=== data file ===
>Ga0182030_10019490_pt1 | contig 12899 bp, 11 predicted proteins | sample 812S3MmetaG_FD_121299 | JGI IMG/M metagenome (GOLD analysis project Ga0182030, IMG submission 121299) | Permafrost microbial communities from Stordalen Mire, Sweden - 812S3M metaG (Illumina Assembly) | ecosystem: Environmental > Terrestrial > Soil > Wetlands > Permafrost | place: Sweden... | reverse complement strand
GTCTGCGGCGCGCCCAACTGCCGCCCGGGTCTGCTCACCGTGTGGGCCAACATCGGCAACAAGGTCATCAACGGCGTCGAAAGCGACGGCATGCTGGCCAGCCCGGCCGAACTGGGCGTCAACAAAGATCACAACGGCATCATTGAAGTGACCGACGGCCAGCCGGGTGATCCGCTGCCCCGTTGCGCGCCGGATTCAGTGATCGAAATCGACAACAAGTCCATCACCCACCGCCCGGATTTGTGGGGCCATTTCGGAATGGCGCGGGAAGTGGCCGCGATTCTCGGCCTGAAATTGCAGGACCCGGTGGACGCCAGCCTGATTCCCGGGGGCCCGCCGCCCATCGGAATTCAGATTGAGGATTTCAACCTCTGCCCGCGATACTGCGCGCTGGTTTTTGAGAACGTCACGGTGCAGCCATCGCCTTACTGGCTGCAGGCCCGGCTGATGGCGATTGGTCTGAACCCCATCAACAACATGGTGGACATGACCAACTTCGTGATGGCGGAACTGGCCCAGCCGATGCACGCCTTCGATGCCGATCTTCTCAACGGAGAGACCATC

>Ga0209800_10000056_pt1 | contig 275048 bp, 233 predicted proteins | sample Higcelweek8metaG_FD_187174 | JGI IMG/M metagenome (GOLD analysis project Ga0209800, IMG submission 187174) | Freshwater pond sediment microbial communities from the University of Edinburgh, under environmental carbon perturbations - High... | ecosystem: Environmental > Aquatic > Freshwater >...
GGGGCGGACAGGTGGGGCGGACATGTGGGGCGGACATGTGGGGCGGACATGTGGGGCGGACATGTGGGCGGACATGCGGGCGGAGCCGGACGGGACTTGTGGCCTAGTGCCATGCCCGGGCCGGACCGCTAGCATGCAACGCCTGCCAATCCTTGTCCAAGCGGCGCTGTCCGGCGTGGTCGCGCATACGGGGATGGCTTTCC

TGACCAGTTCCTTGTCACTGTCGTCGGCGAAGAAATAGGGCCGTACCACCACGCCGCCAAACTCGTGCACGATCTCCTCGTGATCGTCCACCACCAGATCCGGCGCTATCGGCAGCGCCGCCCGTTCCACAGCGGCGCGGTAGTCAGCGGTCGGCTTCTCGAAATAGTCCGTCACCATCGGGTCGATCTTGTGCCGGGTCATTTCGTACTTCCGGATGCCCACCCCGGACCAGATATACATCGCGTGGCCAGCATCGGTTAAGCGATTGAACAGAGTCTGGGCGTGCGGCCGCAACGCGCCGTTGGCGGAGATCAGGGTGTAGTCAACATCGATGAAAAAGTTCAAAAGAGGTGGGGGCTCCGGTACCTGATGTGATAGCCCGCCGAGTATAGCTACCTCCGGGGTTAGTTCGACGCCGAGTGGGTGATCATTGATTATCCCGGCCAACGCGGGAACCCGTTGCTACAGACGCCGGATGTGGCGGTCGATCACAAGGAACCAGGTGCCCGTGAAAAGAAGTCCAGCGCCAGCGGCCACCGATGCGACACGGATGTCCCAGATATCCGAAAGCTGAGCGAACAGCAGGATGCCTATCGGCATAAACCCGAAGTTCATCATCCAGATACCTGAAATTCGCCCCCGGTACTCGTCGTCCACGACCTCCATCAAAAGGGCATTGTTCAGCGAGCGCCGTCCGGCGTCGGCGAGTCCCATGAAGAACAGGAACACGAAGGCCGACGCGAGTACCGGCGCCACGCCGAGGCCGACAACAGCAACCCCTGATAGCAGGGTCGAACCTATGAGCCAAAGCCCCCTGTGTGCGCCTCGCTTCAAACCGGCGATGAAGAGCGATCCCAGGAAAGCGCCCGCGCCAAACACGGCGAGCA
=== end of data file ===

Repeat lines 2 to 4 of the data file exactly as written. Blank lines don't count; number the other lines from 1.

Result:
GTCTGCGGCGCGCCCAACTGCCGCCCGGGTCTGCTCACCGTGTGGGCCAACATCGGCAACAAGGTCATCAACGGCGTCGAAAGCGACGGCATGCTGGCCAGCCCGGCCGAACTGGGCGTCAACAAAGATCACAACGGCATCATTGAAGTGACCGACGGCCAGCCGGGTGATCCGCTGCCCCGTTGCGCGCCGGATTCAGTGATCGAAATCGACAACAAGTCCATCACCCACCGCCCGGATTTGTGGGGCCATTTCGGAATGGCGCGGGAAGTGGCCGCGATTCTCGGCCTGAAATTGCAGGACCCGGTGGACGCCAGCCTGATTCCCGGGGGCCCGCCGCCCATCGGAATTCAGATTGAGGATTTCAACCTCTGCCCGCGATACTGCGCGCTGGTTTTTGAGAACGTCACGGTGCAGCCATCGCCTTACTGGCTGCAGGCCCGGCTGATGGCGATTGGTCTGAACCCCATCAACAACATGGTGGACATGACCAACTTCGTGATGGCGGAACTGGCCCAGCCGATGCACGCCTTCGATGCCGATCTTCTCAACGGAGAGACCATC

>Ga0209800_10000056_pt1 | contig 275048 bp, 233 predicted proteins | sample Higcelweek8metaG_FD_187174 | JGI IMG/M metagenome (GOLD analysis project Ga0209800, IMG submission 187174) | Freshwater pond sediment microbial communities from the University of Edinburgh, under environmental carbon perturbations - High... | ecosystem: Environmental > Aquatic > Freshwater >...
GGGGCGGACAGGTGGGGCGGACATGTGGGGCGGACATGTGGGGCGGACATGTGGGGCGGACATGTGGGCGGACATGCGGGCGGAGCCGGACGGGACTTGTGGCCTAGTGCCATGCCCGGGCCGGACCGCTAGCATGCAACGCCTGCCAATCCTTGTCCAAGCGGCGCTGTCCGGCGTGGTCGCGCATACGGGGATGGCTTTCC